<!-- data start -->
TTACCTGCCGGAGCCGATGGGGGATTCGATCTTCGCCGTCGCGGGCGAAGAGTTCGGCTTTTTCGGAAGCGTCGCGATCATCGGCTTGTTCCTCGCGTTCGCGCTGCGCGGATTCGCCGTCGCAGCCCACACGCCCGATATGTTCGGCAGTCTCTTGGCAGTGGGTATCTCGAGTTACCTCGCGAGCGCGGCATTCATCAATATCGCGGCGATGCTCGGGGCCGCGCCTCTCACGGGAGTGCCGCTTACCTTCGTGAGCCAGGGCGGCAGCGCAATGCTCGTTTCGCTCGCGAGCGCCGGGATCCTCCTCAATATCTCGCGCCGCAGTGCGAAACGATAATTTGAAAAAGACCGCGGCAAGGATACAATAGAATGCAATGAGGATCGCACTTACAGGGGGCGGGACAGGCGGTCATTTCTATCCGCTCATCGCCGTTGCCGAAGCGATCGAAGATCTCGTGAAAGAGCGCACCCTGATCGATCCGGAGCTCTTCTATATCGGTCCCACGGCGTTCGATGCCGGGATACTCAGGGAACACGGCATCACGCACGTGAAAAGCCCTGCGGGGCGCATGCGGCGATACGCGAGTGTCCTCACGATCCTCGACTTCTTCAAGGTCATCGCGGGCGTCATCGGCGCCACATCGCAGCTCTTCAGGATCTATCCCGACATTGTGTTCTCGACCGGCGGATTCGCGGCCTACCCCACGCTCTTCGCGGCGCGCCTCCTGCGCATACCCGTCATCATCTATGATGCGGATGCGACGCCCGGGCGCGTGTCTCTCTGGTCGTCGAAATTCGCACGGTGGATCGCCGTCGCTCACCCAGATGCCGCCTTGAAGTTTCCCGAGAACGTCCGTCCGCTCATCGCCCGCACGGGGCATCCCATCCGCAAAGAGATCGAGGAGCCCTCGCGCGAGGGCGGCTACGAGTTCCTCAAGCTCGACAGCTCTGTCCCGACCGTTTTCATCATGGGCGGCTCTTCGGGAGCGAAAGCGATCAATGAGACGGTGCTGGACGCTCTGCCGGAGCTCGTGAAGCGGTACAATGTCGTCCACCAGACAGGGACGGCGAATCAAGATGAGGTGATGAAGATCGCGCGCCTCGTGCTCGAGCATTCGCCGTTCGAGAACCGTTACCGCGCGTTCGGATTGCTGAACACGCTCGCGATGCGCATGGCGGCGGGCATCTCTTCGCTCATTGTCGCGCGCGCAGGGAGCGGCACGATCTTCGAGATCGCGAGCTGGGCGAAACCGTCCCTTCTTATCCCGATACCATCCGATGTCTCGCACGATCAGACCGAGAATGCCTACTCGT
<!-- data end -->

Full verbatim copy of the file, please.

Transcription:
TTACCTGCCGGAGCCGATGGGGGATTCGATCTTCGCCGTCGCGGGCGAAGAGTTCGGCTTTTTCGGAAGCGTCGCGATCATCGGCTTGTTCCTCGCGTTCGCGCTGCGCGGATTCGCCGTCGCAGCCCACACGCCCGATATGTTCGGCAGTCTCTTGGCAGTGGGTATCTCGAGTTACCTCGCGAGCGCGGCATTCATCAATATCGCGGCGATGCTCGGGGCCGCGCCTCTCACGGGAGTGCCGCTTACCTTCGTGAGCCAGGGCGGCAGCGCAATGCTCGTTTCGCTCGCGAGCGCCGGGATCCTCCTCAATATCTCGCGCCGCAGTGCGAAACGATAATTTGAAAAAGACCGCGGCAAGGATACAATAGAATGCAATGAGGATCGCACTTACAGGGGGCGGGACAGGCGGTCATTTCTATCCGCTCATCGCCGTTGCCGAAGCGATCGAAGATCTCGTGAAAGAGCGCACCCTGATCGATCCGGAGCTCTTCTATATCGGTCCCACGGCGTTCGATGCCGGGATACTCAGGGAACACGGCATCACGCACGTGAAAAGCCCTGCGGGGCGCATGCGGCGATACGCGAGTGTCCTCACGATCCTCGACTTCTTCAAGGTCATCGCGGGCGTCATCGGCGCCACATCGCAGCTCTTCAGGATCTATCCCGACATTGTGTTCTCGACCGGCGGATTCGCGGCCTACCCCACGCTCTTCGCGGCGCGCCTCCTGCGCATACCCGTCATCATCTATGATGCGGATGCGACGCCCGGGCGCGTGTCTCTCTGGTCGTCGAAATTCGCACGGTGGATCGCCGTCGCTCACCCAGATGCCGCCTTGAAGTTTCCCGAGAACGTCCGTCCGCTCATCGCCCGCACGGGGCATCCCATCCGCAAAGAGATCGAGGAGCCCTCGCGCGAGGGCGGCTACGAGTTCCTCAAGCTCGACAGCTCTGTCCCGACCGTTTTCATCATGGGCGGCTCTTCGGGAGCGAAAGCGATCAATGAGACGGTGCTGGACGCTCTGCCGGAGCTCGTGAAGCGGTACAATGTCGTCCACCAGACAGGGACGGCGAATCAAGATGAGGTGATGAAGATCGCGCGCCTCGTGCTCGAGCATTCGCCGTTCGAGAACCGTTACCGCGCGTTCGGATTGCTGAACACGCTCGCGATGCGCATGGCGGCGGGCATCTCTTCGCTCATTGTCGCGCGCGCAGGGAGCGGCACGATCTTCGAGATCGCGAGCTGGGCGAAACCGTCCCTTCTTATCCCGATACCATCCGATGTCTCGCACGATCAGACCGAGAATGCCTACTCGT